You’ve gotten the third email this morning from a team member that they’ll be running late this morning. Two more emails will arrive in the next hour of team members calling in sick. Is there something going on? A wreck holding up traffic? A bug getting around? Maybe. Or, maybe it’s the usual signs that your team is starting to burn out from the stress of the job. Perhaps these are coping mechanisms to help them manage chaos.

It isn’t unusual for a manager to realize their team is struggling and then search for ways to bolster the team’s resilience. But, to be truly effective, the manager has to start earlier. And, I don’t mean in the early stages of observing stress responses like work quality going down, crankiness/irritability, and even turnover. I mean, in the very beginning. You need to help your team manage chaos before they even start. During the hiring and selection process.

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As a manager, you might wonder if it is possible to identify candidates that are better prepared to manage chaos.

The answer is: you can ask questions that will provide insight into how they handled stress in the past.

A manager described a new hire who quit within the first 72 hours of starting the job. Reflecting back, the manager realized the new hire had worked in very stable industries previously. During their interview, the candidate had described working in very controllable environments. She wondered if that had set the new hire up for failure in their new work environment.

It got me to thinking about some of the psychology literature about personality. One of the 5 personality traits is ‘neuroticism.’ Behaviorally, neuroticism is someone who often shows signs of moodiness, anxiety, anger, depression, and frustration. It seems obvious that hiring managers would want to avoid this personality trait and select those who scored low in it. (assuming we could use personality tests in government selection, which we can’t)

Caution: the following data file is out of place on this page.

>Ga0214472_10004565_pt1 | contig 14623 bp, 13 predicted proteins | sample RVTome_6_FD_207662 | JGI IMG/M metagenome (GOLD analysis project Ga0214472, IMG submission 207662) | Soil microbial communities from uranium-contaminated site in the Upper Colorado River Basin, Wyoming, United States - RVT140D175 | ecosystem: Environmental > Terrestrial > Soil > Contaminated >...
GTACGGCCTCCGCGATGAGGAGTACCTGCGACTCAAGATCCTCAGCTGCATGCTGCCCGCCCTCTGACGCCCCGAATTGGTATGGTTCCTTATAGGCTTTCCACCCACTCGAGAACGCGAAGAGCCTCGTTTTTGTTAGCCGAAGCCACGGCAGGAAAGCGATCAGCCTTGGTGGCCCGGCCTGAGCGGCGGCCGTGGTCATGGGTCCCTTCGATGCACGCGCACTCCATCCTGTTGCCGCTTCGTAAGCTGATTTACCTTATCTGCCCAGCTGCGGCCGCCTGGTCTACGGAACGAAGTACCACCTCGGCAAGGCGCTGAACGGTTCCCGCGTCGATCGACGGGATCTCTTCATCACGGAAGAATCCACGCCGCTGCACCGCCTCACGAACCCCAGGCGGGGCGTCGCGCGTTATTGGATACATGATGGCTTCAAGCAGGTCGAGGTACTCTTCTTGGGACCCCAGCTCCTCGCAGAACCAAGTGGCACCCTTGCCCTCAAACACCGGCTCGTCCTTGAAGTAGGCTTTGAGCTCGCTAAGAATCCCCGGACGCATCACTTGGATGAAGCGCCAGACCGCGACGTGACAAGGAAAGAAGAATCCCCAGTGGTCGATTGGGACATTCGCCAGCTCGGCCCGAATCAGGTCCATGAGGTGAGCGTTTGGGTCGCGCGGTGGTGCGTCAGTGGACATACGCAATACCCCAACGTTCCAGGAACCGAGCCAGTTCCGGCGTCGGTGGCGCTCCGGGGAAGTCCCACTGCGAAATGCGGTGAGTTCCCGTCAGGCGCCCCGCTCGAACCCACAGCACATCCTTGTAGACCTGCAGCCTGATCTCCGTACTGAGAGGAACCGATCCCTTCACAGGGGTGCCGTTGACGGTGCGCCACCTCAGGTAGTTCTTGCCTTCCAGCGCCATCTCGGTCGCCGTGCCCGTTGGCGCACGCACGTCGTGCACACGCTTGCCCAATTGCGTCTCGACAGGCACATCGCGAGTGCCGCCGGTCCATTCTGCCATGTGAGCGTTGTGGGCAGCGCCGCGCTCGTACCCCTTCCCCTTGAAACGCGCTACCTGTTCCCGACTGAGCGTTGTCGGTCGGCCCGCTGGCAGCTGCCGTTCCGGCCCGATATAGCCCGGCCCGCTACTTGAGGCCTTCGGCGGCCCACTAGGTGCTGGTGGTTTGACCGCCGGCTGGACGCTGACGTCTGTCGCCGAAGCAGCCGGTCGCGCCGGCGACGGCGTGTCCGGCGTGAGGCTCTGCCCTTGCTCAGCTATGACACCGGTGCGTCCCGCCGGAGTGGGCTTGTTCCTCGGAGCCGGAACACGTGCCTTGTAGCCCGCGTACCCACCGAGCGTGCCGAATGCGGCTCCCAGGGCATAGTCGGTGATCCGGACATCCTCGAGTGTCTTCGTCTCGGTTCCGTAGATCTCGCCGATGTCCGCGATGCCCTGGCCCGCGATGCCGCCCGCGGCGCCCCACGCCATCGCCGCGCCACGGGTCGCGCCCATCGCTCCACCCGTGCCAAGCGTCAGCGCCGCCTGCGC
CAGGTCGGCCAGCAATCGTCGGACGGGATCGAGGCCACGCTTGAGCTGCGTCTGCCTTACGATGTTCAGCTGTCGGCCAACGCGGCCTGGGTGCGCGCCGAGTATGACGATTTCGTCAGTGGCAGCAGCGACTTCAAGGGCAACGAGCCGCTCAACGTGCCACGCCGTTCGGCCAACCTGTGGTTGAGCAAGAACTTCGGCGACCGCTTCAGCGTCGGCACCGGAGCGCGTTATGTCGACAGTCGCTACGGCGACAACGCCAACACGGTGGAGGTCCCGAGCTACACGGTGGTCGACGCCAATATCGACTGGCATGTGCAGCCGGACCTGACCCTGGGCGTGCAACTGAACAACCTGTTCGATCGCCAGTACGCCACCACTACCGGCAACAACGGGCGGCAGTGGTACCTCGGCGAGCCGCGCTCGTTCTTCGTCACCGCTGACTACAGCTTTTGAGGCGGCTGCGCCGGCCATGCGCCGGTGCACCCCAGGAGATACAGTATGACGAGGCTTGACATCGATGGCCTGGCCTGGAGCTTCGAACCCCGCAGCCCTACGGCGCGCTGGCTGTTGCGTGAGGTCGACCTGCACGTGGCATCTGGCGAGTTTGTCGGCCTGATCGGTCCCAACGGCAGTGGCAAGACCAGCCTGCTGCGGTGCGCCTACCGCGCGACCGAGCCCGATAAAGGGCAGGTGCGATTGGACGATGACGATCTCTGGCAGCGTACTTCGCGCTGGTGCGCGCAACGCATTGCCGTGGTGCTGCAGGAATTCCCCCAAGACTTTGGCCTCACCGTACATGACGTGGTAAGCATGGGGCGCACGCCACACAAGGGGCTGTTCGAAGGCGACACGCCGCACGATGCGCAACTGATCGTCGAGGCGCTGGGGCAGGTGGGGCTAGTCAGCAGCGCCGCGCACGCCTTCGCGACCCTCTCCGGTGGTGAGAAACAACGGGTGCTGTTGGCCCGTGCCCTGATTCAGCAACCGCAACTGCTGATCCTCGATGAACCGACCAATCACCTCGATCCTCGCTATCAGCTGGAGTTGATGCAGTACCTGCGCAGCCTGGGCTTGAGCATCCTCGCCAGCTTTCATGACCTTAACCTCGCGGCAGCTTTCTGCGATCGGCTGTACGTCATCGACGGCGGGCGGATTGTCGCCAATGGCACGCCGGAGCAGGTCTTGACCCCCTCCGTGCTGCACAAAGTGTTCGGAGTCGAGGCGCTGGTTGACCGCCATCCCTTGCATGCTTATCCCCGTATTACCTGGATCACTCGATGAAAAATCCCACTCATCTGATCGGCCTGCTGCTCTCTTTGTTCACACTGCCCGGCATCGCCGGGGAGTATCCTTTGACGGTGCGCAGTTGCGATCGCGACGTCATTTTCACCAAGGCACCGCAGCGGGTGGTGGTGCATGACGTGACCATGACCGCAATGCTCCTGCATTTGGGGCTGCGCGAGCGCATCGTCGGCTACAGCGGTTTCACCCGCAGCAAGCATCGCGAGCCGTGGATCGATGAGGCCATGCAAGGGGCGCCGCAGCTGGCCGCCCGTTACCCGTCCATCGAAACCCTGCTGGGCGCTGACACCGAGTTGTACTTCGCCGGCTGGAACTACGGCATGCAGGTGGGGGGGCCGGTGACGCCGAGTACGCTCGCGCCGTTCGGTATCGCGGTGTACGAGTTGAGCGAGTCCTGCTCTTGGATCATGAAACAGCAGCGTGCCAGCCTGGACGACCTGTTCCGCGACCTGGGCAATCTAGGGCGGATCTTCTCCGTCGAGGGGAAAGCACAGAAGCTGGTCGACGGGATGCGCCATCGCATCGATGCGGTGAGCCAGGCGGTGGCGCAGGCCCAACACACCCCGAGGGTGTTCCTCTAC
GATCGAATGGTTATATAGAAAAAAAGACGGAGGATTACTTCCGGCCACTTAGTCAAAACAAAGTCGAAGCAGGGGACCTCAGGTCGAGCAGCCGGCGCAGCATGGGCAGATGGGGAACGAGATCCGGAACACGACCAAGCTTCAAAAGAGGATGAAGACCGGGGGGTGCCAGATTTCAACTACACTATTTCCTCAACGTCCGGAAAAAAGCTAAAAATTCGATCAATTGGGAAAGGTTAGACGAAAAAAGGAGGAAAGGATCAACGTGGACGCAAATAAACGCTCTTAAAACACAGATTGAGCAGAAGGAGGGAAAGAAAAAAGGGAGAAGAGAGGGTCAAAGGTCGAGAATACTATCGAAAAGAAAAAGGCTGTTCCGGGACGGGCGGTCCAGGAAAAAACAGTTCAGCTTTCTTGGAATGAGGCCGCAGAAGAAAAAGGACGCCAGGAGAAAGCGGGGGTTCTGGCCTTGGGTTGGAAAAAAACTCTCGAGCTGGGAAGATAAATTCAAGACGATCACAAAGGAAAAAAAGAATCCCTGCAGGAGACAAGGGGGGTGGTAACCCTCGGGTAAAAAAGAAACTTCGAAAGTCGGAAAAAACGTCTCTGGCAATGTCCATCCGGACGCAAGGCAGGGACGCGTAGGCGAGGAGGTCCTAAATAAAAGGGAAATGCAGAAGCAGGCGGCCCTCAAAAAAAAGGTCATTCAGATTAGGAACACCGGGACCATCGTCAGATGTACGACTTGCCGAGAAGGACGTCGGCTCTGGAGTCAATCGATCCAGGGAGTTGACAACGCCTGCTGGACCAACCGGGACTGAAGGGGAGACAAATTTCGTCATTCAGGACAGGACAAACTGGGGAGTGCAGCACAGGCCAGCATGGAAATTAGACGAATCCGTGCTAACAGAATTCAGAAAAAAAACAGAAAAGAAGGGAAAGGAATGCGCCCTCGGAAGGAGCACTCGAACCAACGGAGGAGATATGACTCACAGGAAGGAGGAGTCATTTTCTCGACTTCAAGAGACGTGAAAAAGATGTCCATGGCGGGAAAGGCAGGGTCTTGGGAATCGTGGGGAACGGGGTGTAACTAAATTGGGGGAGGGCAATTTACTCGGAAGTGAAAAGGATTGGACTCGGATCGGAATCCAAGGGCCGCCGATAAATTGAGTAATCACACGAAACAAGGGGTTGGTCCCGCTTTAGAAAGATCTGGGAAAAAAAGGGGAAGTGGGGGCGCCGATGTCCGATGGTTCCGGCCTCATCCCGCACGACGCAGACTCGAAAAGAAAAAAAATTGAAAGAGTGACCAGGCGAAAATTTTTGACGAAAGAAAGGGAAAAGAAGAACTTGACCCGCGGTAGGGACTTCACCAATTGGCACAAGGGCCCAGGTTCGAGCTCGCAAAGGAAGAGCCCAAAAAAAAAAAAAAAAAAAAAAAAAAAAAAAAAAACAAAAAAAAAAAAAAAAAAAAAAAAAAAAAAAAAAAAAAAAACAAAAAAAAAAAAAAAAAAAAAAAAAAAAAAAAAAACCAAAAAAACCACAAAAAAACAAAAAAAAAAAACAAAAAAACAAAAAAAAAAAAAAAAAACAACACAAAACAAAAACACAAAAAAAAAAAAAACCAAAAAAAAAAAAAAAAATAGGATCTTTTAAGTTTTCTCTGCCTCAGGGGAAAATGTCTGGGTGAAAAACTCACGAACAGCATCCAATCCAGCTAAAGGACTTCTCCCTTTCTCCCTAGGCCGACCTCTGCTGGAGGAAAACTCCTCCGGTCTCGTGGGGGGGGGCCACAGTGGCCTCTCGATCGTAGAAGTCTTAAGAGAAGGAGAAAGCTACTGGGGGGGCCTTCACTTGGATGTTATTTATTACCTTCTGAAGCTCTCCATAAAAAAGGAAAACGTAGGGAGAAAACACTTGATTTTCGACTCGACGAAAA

However, there’s research to suggest that using this personality trait as a primary selection tool typically resulted in ethnic and gender discrimination.

As a result, any good Industrial Organizational psychologist (like myself) would not normally recommend using a measure of neuroticism for selection.

But I got to wondering if we actually SHOULD seek out some neuroticism in candidates. As I mentioned, those who score high on the measure have typically grown up in chaotic environments.

Who, then, would be better to work in your unstable and chaotic environment than someone who grew up in it and managed to persevere to become successful in their career? Someone who has had to learn to manage chaos in other unstable environments!

I should caveat this with saying there’s a healthy and unhealthy neuroticism.

Healthy neurotics are ones that have learned to channel their anxiety into becoming more effective. They are more prepared and better able to deal with change and uncertainty. Also, those who suffer from managed depression have been found to be better leaders in chaotic situations because they tend to be more realistic than optimistic.

So, how does one identify healthy neurotics in a government environment when personality tests are not allowed?

You include behavioral interview questions that will target examples of if the candidate has worked in a chaotic environment previously. And, whether they effectively managed that chaos in a healthy way. Keeping in mind, you’ll need to be able to demonstrate the interview questions must tie clearly and directly to the job in question

Here’s some example behavioral interview questions that can provide indications that your candidate can manage chaos.

  • Describe a time you were really stressed out at work. What did you do? What was the outcome?
  • Tell me about a time you were asked to perform a task that was outside of your comfort zone. What about it was outside of your comfort zone? How did you accomplish the task?
  • Please provide an example of where your idea was not accepted by your stakeholders. How did you respond to the rejection?
  • How do you handle multiple competing priorities when there’s not enough time to successfully complete all of them?
  • Describe a time when you had to interact with an angry customer or stakeholder. How did you handle the situation? What was the outcome?

By including some of these questions, you will hear indications of whether the candidate is used to having to manage chaos. And, whether they’ve developed coping mechanisms to deal with unexpected and frustrating situations.

Assuming that they are technically competent (Otherwise, why are you interviewing them? Have you read our suggestion to use mini-interviews to screen on technical competence?), you’re more likely to select someone who is more resilient and has more grit.

If you have other behavioral interview questions you use when interviewing, please share them in the comments below.

If you’re preparing for a job interview download our free Interviewing guide. It offers guidance for how to effectively responding to behavioral interview questions.